Many things stay in one category for a long time, rightly or wrongly; others have moved across categories (climate change, for example, has always been an interesting case to watch). The right, Roberts notes, is terribly good at pushing things across the categories in the way it wants.

Wednesday, February 09, 2011

The Colombia trade deal

The Administration has announced that it will be pushing the Colombia free trade agreement. USA Today notes that "In Colombia, labor leaders have been subjected to violence." Sometimes that's known by the other name, what we call "murder."

Greg Grandin was ahead of the curve on this and last week at The Nation he previewed it, and why it's so terrible.

Back in 2008 there was a Senator who said:
And I'll also oppose the Colombia Free Trade Agreement if President Bush insists on sending it to Congress because the violence against unions in Colombia would make a mockery of the very labor protections that we have insisted be included in these kinds of agreements.
The junior senator from Illinois, that was. He continued:
So you can trust me when I say that whatever trade deals we negotiate when I'm President will be good for American workers, and that they'll have strong labor and environmental protections that we'll enforce.
That doesn't actually appear to be in the cards.

Tuesday, February 08, 2011

Today's edition of "Yes, this is an actual Washington Post headline"

Ooh this is so clever, surely it will bring in young readers to get new print subscriptions and keep the business alive!

Friday, February 04, 2011

NYT struggles to accept advantages of leaderlessness in Egyptian movement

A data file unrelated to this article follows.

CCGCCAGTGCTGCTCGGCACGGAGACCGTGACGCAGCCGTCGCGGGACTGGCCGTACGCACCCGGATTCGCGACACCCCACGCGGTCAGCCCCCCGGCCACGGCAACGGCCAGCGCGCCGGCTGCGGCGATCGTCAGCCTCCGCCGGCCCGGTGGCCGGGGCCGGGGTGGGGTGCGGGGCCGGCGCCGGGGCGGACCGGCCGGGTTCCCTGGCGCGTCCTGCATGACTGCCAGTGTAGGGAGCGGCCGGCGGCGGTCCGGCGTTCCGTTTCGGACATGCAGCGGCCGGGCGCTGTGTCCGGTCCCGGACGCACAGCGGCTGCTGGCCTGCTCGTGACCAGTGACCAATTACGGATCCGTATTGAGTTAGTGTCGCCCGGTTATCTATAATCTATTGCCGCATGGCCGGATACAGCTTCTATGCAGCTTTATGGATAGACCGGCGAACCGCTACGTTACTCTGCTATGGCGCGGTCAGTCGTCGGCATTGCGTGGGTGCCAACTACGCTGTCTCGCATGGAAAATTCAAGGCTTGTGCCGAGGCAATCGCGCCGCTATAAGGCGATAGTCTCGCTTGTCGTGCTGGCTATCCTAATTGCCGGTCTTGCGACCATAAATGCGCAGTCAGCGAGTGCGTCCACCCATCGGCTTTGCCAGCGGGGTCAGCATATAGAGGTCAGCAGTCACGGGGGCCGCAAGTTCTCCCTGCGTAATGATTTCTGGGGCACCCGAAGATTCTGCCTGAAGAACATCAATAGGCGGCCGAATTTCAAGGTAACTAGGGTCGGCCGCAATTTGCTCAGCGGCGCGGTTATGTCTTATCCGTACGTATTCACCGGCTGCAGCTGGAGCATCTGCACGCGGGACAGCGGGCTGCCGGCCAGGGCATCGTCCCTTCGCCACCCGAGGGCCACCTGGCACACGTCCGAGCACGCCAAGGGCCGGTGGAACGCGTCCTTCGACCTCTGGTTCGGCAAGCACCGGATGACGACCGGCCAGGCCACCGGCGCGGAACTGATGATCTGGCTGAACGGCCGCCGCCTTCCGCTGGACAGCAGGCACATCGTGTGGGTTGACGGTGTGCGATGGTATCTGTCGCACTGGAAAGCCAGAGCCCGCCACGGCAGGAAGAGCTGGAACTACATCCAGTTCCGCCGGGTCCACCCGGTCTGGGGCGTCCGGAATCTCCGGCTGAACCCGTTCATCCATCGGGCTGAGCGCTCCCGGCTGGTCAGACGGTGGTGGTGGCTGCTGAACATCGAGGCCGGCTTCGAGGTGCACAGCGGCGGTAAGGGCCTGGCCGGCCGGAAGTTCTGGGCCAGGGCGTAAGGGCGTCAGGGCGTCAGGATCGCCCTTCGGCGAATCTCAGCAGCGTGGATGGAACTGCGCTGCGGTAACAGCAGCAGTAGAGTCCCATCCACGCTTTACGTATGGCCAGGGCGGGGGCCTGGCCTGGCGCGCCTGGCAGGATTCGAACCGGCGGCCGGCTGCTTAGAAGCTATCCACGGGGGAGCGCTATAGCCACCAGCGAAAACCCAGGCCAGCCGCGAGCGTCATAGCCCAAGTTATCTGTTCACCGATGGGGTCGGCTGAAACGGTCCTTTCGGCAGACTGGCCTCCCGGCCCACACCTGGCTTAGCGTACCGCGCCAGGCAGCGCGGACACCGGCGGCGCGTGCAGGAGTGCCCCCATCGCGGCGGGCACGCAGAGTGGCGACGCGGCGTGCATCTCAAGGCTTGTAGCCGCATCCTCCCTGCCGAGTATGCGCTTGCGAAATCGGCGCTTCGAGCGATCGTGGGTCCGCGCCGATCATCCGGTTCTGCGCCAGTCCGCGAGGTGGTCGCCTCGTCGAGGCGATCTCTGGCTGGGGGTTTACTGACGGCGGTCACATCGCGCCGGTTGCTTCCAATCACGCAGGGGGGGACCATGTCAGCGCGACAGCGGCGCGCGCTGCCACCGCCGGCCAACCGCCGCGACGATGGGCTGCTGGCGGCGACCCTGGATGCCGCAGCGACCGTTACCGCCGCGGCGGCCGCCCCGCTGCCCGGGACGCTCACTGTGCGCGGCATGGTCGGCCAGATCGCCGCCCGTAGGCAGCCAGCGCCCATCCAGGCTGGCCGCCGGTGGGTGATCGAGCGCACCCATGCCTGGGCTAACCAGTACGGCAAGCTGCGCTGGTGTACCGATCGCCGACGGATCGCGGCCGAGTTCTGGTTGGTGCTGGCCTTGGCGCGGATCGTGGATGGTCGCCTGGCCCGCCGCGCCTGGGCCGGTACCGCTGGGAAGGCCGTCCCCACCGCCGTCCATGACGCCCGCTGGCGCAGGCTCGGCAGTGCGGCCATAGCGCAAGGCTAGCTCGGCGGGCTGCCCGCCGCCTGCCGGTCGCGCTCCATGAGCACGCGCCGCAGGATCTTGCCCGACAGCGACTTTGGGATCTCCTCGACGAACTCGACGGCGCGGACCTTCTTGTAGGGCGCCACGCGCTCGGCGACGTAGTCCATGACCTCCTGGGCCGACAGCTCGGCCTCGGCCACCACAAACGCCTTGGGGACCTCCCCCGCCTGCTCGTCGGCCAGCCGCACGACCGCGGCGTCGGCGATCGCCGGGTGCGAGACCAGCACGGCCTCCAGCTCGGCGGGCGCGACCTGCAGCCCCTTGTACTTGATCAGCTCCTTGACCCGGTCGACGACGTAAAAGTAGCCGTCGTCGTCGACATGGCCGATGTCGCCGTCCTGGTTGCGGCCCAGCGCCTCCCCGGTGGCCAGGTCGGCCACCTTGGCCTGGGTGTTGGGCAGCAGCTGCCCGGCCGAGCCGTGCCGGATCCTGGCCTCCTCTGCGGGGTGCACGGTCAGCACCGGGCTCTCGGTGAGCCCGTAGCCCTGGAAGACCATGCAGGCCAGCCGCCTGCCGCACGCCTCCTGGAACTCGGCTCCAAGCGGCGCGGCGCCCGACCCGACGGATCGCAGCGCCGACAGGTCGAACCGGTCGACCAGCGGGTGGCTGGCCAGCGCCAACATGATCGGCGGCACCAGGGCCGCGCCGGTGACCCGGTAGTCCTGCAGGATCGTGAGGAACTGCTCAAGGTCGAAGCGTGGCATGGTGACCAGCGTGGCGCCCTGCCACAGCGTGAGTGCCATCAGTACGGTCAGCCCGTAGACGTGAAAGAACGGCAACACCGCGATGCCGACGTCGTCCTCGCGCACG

As usual, many US media are having serious trouble grasping the concept -- and advantages of -- a movement or entity that is relatively non-hierarchical, leaderless.

Today the NYT has "Some Fear a Street Movement’s Leaderless Status May Become a Liability" (that's the online headline). The article rightly points out some of the advantages of being a leaderless movement, but still manages to turn it into a story about about how this is a liability.

Certainly there are disadvantages to being leaderless, relevant in this case as many. But seems to me the overarching reality of the last two weeks is about the advantages.

Wednesday, February 02, 2011

Politico is covering 2012, like, super intensely, or something

Politico is covering the 2012 GOP field super intensely, the NYT noted in a Sunday front-pager. Ok, but really?

On Tuesday, Mike Huckabee said Palestinians should move to somewhere other than, you know, Palestine. AP was up with the news at 9:57am, and Josh Marshall highlighted it at 1:14pm. What about Politico? They only got around to understanding and reporting the basic significance with a short mention this morning. So like a day behind.

Maybe they were too busy BREAKING THE NEWS that Huckabee went duck hunting. No, really.

Having lots of reporters covering the campaign is all well and good, but, only so much good if they can't see the news under their noses.